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Why is Nod32 logging keystrokes?

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This is an update to: http://www.geekstogo...es-t165696.html

I just heard back from ESET Customer Care again:

An ESET Customer Care Representative has updated this case with the following information:

We do not have any code that logs keystrokes; in fact our new version 2.7.xx was introduced to prevent these types of tools.

We do not recommend running any other AV, Anti-malware, Anti-adware programs in conjunction with NOD32. Using two AV type scanners will eventually lead to file system corruption and eventual system failure.

Please contact that vendor for a solution.

Thank you
I very much appreciate ESET's advice and I hold them in very high regard, but I still wanted to clarify my "reasoning" to them even if I am only an average XP sp2 user. Following is the text of my reply to ESET:

The program that I mentioned is, to my understanding, a HIPS, or behavior analyzing type program. To my understanding HIPS fits within a category of security applications that has been developed to run simultaneously with conventional AV, etc. They do not rely upon "signatures" to stop viruses, etc. I am feeling somewhat "conflicted" now because, based solely upon my own "research", I do feel that these types of security applications are an important and necessary component of a comprehensive and "layered" approach to computer security.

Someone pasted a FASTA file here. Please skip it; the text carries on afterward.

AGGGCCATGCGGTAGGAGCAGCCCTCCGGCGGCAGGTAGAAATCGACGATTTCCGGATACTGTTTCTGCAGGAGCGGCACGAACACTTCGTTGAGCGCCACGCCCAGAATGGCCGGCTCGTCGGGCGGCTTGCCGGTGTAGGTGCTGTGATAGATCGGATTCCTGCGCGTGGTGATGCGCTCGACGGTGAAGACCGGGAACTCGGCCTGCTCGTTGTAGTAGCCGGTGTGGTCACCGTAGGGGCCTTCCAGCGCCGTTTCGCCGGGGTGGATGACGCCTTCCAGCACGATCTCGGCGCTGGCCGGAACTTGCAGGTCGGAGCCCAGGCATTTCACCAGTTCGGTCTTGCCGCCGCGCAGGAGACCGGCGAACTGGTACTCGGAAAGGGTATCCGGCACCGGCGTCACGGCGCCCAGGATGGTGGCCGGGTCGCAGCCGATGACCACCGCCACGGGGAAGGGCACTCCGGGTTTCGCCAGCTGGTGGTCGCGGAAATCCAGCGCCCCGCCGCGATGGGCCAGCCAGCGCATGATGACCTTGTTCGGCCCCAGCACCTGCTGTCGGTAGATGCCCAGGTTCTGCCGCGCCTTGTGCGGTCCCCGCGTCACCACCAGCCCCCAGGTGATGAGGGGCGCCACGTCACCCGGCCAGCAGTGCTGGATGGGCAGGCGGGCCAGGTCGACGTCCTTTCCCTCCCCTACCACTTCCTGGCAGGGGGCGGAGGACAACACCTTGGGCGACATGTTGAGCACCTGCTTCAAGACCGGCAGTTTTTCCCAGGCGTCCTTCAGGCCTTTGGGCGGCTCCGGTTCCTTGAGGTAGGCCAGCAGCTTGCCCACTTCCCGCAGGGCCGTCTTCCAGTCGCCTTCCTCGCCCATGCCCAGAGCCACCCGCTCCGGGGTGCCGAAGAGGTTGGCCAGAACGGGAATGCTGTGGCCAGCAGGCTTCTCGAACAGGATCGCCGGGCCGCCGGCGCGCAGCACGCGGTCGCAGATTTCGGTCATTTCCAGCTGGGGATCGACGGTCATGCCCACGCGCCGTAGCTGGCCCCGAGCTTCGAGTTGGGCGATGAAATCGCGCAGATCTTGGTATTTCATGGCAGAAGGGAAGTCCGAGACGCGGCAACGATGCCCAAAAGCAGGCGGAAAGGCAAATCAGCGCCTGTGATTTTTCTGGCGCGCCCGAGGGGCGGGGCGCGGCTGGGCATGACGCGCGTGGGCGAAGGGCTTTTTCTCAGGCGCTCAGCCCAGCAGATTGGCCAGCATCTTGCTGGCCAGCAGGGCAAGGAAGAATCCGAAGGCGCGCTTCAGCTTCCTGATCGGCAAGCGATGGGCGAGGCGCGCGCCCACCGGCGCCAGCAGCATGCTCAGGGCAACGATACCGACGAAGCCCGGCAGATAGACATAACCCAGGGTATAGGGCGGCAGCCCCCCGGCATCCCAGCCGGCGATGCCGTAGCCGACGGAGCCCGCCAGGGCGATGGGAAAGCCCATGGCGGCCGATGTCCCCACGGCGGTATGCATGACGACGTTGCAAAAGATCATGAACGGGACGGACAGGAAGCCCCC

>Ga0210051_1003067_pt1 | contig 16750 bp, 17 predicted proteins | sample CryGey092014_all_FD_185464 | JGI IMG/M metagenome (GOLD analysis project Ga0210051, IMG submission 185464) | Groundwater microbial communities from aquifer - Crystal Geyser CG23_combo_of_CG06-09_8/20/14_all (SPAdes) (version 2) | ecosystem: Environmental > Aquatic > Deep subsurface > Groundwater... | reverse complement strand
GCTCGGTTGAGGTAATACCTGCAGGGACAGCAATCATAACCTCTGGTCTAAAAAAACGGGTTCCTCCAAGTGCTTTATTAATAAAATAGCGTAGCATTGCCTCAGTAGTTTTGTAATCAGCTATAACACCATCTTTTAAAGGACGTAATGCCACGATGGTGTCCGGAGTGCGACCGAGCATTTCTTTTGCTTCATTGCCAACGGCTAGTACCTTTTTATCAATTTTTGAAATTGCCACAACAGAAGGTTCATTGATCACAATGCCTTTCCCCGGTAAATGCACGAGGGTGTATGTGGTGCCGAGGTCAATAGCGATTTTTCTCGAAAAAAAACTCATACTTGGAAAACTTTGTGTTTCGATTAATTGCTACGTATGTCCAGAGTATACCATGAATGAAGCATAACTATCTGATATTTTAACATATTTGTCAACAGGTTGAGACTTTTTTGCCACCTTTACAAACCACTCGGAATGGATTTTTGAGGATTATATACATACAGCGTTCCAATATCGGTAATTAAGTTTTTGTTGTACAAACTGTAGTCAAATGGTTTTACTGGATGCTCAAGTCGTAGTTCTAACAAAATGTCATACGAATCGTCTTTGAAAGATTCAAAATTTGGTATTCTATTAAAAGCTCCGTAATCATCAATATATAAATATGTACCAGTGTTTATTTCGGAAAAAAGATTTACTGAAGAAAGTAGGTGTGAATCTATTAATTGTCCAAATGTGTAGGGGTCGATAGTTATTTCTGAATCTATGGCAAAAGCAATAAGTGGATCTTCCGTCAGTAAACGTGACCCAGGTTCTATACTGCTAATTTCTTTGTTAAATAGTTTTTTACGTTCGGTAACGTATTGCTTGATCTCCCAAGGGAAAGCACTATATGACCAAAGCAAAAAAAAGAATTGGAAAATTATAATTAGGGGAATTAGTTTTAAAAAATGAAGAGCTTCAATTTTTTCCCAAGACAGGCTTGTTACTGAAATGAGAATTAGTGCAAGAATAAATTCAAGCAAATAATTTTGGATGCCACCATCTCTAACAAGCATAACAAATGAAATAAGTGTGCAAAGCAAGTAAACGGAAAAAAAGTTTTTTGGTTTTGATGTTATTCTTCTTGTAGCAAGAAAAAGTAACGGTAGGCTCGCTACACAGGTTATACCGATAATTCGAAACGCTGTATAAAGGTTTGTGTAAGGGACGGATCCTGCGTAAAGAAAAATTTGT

I really need to consider this subject more because HIPS, or behavior analyzing security applications, are very well known to a certain category of computer users and, from what I can discern, are "deployed" on windows XP machines simultaneously with conventional AV and antispyware and antimalware products. I "consulted" user forums like "wilderssecurity, where it is my understanding that ESET maintins an OFFICIAL Support Forum( http://www.wildersse...isplay.php?f=15 ) , castlecops.com, geekstogo.com, and tomcoyote.org during my "research" into additional security measures that I can/should take in addition to conventional firewall, antivirus, antispyware, etc. Wilderssecurity.com has significant threads supporting the use of HIPS, or behavior analyzing type security applications, simultaneously with Nod32.